"We also learnt some good leading and teaching points, like the ability to stand back and see the whole picture."
Out of the 15 staff there, many already had considerable experience in managing people.
"It's about making people feel that they've done a good job," said Jonathan.
"A lot of it is encouraging people to look over the parapet - and be bold."
"You have to encourage communication," added Linda. "Some staff struggle because you look too busy for them to approach."
So what do they think are key motivators for their teams?
They range from being given confidence to having trust in their colleagues. Look at the box on the right for more.
While the singing element of the course is still in its infancy, the 'Effective Leader' course has been in place for two years.
In that time, BP has noticed an improvement in internal communications with team members feeling generally more valued and motivated.
Throughout the course the staff will learn many different aspects of motivational training and team building, too much for them to put into place immediately they return to work.
But all BP asks is that they concentrate on one core activity that's impacted them most over the course.
It's then up to the staff to see if their managers put their new skills into practice.
Not everyone manages people effectively.
Have you ever been part of a team where the boss just shouts when things go wrong? It doesn't really help, does it?
Team members get surly and disgruntled and everything gets worse.
The boss may be under pressure to meet deadlines, score goals or achieve targets so there's a lot to think about.
The people in the team may be a low priority - but that's the first mistake.
A team needs people who are all singing from the same song sheet.
BP takes training seriously.
When staff take on something new, they are trained to do it properly.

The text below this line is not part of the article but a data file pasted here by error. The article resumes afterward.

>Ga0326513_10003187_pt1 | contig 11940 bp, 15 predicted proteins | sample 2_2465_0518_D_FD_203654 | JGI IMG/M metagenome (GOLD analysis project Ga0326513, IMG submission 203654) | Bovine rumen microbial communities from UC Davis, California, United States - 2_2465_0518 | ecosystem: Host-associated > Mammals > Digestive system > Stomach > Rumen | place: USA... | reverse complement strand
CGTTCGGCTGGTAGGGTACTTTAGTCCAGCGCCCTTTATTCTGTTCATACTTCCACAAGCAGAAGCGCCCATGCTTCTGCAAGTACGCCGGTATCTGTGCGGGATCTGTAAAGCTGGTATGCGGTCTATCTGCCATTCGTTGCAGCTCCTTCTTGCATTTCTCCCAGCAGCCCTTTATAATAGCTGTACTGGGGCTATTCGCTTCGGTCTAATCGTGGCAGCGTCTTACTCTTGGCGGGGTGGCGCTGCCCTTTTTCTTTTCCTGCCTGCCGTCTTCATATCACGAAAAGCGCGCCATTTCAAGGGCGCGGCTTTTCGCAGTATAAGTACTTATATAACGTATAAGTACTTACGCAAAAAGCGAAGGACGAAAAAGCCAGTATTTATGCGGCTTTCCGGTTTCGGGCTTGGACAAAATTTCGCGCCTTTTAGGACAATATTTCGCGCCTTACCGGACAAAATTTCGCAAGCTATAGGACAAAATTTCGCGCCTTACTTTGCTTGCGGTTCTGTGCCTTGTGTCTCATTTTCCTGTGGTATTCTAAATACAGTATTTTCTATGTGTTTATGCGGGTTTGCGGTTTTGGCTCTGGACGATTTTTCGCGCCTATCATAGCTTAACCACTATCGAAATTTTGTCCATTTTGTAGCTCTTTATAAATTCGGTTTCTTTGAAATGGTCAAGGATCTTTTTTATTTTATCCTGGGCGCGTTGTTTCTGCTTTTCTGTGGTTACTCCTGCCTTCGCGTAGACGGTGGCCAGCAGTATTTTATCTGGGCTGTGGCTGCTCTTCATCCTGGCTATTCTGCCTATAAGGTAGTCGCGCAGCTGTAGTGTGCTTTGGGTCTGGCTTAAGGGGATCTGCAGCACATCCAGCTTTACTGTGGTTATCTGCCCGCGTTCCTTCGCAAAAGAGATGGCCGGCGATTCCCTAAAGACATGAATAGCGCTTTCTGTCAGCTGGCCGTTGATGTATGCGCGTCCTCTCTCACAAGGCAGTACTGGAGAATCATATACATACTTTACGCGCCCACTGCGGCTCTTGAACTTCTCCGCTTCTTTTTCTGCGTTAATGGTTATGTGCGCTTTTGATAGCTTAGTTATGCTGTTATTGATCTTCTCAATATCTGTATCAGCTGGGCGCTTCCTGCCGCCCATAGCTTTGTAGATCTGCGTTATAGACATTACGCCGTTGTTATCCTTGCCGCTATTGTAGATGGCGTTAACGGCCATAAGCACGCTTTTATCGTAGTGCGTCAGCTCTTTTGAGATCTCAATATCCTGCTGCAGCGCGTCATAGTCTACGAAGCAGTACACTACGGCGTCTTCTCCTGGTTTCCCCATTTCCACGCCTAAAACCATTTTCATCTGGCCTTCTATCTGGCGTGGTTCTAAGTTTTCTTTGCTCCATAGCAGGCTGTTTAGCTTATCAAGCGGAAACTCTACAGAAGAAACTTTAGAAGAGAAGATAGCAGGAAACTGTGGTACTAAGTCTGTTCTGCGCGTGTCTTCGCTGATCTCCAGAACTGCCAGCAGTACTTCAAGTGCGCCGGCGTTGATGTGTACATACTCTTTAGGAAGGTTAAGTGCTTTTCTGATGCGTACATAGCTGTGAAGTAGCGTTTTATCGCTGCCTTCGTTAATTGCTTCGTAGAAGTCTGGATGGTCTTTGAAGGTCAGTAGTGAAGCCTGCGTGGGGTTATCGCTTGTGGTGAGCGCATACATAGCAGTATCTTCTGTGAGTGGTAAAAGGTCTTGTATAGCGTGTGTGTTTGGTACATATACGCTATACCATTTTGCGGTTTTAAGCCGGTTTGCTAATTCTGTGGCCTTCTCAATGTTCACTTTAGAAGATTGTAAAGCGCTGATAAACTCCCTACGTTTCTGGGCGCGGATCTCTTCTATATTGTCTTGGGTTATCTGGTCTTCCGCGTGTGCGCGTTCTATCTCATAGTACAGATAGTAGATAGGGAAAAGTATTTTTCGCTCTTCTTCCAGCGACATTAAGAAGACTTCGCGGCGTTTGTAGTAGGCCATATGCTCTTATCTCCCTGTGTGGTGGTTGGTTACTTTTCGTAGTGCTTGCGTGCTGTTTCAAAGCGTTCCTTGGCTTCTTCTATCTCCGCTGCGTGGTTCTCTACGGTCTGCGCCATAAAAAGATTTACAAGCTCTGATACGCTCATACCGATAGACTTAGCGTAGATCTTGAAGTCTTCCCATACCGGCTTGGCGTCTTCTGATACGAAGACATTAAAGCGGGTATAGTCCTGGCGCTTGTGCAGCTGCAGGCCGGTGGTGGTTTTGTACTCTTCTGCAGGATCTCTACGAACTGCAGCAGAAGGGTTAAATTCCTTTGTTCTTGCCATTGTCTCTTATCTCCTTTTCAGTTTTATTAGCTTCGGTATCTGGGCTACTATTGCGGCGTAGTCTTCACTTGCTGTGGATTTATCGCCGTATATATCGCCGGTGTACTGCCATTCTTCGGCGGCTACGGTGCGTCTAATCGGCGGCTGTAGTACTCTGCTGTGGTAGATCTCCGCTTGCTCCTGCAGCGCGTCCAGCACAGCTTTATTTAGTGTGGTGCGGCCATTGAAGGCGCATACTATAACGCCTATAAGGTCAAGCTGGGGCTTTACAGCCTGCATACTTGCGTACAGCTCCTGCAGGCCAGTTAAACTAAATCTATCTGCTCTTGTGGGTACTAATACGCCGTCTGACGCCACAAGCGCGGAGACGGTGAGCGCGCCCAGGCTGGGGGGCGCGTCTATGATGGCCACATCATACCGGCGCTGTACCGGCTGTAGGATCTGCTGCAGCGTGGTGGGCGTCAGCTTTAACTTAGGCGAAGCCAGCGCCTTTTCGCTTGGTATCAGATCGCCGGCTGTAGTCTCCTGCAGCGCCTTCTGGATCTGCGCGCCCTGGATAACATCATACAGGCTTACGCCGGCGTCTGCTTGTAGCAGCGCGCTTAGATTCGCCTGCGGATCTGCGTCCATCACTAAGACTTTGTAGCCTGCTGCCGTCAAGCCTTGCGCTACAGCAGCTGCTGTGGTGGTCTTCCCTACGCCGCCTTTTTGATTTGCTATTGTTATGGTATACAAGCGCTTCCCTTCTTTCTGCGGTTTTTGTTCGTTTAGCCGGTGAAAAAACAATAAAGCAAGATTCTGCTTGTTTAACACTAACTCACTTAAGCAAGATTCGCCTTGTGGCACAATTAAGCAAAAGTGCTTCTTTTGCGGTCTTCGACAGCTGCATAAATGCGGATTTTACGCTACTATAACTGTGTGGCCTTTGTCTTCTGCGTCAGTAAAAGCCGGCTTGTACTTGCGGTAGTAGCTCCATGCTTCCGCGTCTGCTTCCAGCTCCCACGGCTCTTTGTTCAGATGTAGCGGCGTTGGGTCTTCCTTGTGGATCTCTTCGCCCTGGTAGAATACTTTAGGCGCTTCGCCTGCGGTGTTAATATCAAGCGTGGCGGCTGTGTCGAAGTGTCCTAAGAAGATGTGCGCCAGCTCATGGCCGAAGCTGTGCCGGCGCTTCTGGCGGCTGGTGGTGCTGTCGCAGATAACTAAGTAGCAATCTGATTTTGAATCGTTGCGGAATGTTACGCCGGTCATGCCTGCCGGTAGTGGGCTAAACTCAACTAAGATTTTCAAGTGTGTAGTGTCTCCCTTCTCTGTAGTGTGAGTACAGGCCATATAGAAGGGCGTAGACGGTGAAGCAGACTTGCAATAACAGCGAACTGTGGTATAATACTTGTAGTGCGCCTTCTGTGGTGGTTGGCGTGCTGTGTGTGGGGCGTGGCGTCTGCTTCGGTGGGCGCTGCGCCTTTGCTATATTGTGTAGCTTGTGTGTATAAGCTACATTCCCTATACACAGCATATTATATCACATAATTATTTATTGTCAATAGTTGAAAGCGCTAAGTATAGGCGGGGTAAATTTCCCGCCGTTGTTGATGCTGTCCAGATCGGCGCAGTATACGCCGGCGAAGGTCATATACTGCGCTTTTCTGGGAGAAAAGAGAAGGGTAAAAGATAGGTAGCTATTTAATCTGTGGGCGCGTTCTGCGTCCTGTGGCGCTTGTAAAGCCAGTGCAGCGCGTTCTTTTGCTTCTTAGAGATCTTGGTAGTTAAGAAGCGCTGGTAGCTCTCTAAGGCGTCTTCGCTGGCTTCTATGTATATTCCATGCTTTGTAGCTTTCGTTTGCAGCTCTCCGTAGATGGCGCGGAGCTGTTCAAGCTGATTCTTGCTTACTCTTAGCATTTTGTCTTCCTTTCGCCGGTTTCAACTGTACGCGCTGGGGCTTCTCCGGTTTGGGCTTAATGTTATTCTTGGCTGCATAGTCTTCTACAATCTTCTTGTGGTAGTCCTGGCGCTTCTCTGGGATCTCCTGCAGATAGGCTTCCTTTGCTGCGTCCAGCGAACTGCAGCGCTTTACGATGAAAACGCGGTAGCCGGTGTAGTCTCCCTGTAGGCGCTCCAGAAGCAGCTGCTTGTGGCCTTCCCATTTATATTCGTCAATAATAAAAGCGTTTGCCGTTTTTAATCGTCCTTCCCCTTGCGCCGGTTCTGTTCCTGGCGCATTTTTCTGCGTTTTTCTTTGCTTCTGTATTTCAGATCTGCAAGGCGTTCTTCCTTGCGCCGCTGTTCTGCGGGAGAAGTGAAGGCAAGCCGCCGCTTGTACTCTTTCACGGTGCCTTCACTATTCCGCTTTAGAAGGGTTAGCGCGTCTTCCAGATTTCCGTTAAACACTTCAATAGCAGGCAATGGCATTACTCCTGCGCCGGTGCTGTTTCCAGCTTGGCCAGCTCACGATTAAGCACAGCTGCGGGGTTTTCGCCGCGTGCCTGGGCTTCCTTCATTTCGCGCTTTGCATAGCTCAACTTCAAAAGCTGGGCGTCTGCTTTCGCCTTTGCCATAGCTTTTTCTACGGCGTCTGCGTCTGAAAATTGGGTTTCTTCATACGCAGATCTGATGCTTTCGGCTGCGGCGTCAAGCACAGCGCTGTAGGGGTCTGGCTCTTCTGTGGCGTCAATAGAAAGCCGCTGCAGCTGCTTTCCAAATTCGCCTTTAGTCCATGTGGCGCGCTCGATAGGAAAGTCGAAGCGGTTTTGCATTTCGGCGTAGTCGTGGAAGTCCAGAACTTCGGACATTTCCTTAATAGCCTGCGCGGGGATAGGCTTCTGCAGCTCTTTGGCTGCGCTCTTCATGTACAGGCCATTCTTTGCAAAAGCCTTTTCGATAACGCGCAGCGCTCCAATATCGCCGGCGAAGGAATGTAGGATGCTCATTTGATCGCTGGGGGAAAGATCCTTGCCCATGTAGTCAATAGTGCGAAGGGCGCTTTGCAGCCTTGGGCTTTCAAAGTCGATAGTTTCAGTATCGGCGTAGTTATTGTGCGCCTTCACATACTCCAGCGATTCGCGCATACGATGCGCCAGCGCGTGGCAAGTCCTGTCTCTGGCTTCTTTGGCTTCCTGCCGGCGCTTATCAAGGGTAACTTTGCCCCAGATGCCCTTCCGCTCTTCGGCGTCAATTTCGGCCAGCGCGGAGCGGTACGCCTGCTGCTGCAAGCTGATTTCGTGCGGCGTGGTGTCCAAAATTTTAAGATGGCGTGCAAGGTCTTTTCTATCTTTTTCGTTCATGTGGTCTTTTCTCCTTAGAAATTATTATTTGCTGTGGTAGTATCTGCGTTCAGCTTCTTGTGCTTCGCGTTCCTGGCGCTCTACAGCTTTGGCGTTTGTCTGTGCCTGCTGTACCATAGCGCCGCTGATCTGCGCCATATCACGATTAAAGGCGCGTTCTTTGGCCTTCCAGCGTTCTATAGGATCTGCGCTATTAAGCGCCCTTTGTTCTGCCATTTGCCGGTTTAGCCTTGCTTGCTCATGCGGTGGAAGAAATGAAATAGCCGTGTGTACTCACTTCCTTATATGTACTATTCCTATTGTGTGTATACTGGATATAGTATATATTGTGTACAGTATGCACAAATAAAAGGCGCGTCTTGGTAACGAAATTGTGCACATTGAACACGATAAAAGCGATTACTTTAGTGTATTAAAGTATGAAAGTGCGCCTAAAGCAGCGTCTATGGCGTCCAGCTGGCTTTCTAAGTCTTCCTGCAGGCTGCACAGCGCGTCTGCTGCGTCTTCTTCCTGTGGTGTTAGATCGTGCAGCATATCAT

So when people start to manage teams they go on a course to learn all about it.
Why do you think it's important for team members to work well together?
Think of a team you know which isn't managed very well. What effect does it have?
Join the choir
The members of the Effective Leader course are put in the position of people who are learning something new.
They are led through the process by experienced trainers who know exactly what they are trying to achieve.
Using music as the focus takes everyone out of the working environment - so everyone is on a level playing field.
Course members are under some pressure. They have to remember new words and sing in front of others!
Fortunately, the quality of the singing is not important! What matters is achieving the outcomes.
Why do you think it is important to put people on a level playing field at the start of the course?
How is the process the course members are going through like a work situation?
The course aims to help people meet the objectives.
It might be singing a song, running an office based team or getting the oil from a drilling rig to the shore.
The trainers are trying to get some simple messages across to the group.
Most people learn better through practical experience. They remember what they've done.
When they are faced with a problem at work, the events on the course are more likely to come to mind than words they've read in a book.
What will they remember?
Adrian, the conductor
How did Adrian's approach help people to do a good job?
How does the role of a team member differ from a team leader?
Why is it important for team members and team leaders to understand the pressures facing each other?
How does Adrian's approach fit into Maslow's hierarchy of needs?
Hitting the top notes
BP puts a lot of trust in teams.
As one of the country's biggest businesses it has to find efficient ways to work if it to keep its stakeholders happy.
A very large organisation can't control everything from the top so teams are critical to success.
Team leaders have to motivate their team members but the leaders have to be motivated too.
The company needs to plan how motivation is built into its strategy if it is to achieve its targets.
Have a look at BP's website.
What are the company's objectives?
How do you think increasing motivation will help it to meet its objectives?
How will it help to keep its stakeholders happy?
How would improving motivation help a business that you know?